I am a survivor of traditional tiger parenting methods.

What is tiger parenting?

It is a form of harsh and demanding authoritative parenting where the child is pushed to excel and shine at everything she or he does, particularly in academic results and in extracurricular activities. There is little time left for play – in fact, even play can become burdensome when pushed through with tiger parenting strategies.

For example, I enjoyed playing the piano, but grew to dislike it when I was forced to take piano examinations. I had to learn musical theories and piano pieces that I did not care for just to pass musical grades. Something I wanted to do for fun became arduous, because adults thought playing the piano for “fun” was a waste of time.

Image: Pexels/ Charles Parker

I have not touched the piano in front of people for a decade and more now. The memories of myself crying and kicking the piano, forcing myself to practice so that I can avoid being scolded, are still fresh in my mind. I can only play the piano in peace when I am alone, knowing that no one can hear me and cannot criticise my playing.

This, along with other quirks I have, is a leftover sign of tiger parenting. 

Asian parents and tiger parenting

Asian parents, in general, are firm believers in the term “spare the rod and spoil the child”. Disciplining is king in the Asian household, with the same tiger parenting methods passed down through generations. Anything can be utilised as a discipline tool – rattan canes, newspapers, slippers, kneeling, shouting, demeaning words – to shape the child to be a righteous and functional adult.

Image: Pexels/ Rodnae Productions

In modern society, many of these disciplining tools can be considered physically or emotionally abusive.

Is tiger parenting itself abusive?

This is not to say tiger parenting is abusive. Tiger parenting has its place and time to deal with children who want to test boundaries, slack off, and are disruptive. However, if it goes overboard, it can become cruel. Many people are not certain of the line between being firm and being unkind, and parents can sometimes cross that line unknowingly.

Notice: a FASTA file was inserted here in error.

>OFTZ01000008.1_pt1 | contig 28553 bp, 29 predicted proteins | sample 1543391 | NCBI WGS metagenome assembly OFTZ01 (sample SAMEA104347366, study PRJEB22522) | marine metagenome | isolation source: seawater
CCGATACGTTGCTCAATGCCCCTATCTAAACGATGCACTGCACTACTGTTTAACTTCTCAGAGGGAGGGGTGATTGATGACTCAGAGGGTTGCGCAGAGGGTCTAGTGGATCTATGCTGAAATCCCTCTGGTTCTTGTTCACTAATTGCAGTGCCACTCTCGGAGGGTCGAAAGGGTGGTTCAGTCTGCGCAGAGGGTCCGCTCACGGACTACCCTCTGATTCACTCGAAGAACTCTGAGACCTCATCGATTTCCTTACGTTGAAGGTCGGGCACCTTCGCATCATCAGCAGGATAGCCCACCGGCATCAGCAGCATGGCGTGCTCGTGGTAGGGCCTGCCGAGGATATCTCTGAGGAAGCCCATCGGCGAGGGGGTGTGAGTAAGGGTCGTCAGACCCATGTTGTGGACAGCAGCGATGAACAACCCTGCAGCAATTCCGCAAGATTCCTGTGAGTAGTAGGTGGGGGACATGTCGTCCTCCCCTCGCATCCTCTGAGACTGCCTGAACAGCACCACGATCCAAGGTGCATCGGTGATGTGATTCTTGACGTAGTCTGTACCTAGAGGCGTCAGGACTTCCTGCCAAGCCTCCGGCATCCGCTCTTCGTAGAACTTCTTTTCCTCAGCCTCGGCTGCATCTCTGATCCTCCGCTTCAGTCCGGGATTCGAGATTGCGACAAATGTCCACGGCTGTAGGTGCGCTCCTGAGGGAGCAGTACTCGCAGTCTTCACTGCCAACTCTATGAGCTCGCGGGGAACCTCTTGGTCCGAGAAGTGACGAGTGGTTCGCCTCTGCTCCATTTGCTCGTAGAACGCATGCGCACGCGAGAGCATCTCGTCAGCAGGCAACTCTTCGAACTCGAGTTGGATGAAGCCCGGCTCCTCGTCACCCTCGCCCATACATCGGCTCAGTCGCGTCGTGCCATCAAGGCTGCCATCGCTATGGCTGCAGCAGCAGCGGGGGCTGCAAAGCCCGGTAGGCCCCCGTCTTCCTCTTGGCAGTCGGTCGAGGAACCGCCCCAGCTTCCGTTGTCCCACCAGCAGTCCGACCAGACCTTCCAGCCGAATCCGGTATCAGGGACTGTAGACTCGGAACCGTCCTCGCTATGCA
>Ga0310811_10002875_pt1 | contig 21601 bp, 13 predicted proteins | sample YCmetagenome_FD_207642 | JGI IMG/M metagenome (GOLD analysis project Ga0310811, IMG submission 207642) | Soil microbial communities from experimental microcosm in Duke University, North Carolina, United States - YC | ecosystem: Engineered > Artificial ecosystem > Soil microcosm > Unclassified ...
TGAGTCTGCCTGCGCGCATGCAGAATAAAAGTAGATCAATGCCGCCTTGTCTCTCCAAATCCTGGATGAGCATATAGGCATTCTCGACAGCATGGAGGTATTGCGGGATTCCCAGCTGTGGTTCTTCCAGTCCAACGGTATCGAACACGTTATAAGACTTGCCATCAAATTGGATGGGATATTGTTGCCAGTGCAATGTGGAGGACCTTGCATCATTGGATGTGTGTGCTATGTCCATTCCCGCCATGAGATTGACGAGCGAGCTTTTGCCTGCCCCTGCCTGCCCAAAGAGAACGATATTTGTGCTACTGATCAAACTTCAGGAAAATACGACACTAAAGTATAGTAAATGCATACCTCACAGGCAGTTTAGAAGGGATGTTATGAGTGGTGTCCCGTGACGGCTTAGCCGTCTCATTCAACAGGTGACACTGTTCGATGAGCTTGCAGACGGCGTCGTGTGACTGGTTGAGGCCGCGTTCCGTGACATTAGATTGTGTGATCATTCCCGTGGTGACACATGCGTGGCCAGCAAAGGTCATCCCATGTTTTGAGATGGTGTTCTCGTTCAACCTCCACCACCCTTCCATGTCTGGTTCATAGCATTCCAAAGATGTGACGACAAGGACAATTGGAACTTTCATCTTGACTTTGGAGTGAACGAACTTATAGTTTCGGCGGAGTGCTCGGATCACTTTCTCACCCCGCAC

Some parents who utilise traditional tiger parenting methods truly mean well and believe their methods are correct. Others who have a harsher temperament take it too far. 

I, and many others like me, have mixed feelings about our parents’ chosen parenting methods. As an adult, while we recognise that our parents did the best with what they knew, some scars are not so easily healed with just that understanding.

To make matters worse, this is a tricky topic to bring up with many people. Some may accuse you of being ungrateful to your parents who brought you up, while others will say that you are doing well exactly because of those methods. Such dismissive, general conclusions are how intergenerational trauma is passed down in the guise of the greater good.

Image: Unsplash/ National Cancer Institute

Are you a victim of tiger parents?

First of all, if you grew up as a child of tiger parents, please know this – you are not alone. Not all children of tiger parents grow up to be happy and rich doctors, lawyers, or accountants. Some of us grow up to be disappointments to our parents, and that is okay.

Not every kid can get straight As, have a great extracurricular track record, and be popular in school with teachers and students. I certainly never was great at any of that and was punished multiple times as a result.

Do not let your inability to reach your parents’ expectations make you feel like you are a failure, because you are not. Success comes in many ways. Even geniuses in school burn out as adults ill-equipped to deal with the real world.

How to heal from tiger parenting

The Internet is a great way to find the support and help you need, whether for you to find people who understand you (YouTube, Instagram, Reddit), or to find free therapy sessions to help you navigate your complex feelings about your childhood. 

Additionally, books like Adult Children of Emotionally Immature Parents: How to Heal from Distant, Rejecting, or Self-Involved Parents by clinical psychologist Lindsay C. Gibson can also help you understand and unpack your childhood thought processes. They will help you see your parents as just normal flawed people, instead of authority figures you still struggle to please. 

Whether you are still a child, or your childhood is behind you, it is never too late to start healing yourself from any hurt you may have gotten then. This does not mean that you do not love your parents. Acknowledge that they are humans who did their best, but have also made some mistakes. You are not wrong for calling that out and wanting to heal from the scars of those mistakes.

It is only when you do that you truly survive the repercussions that tiger parenting may have given you.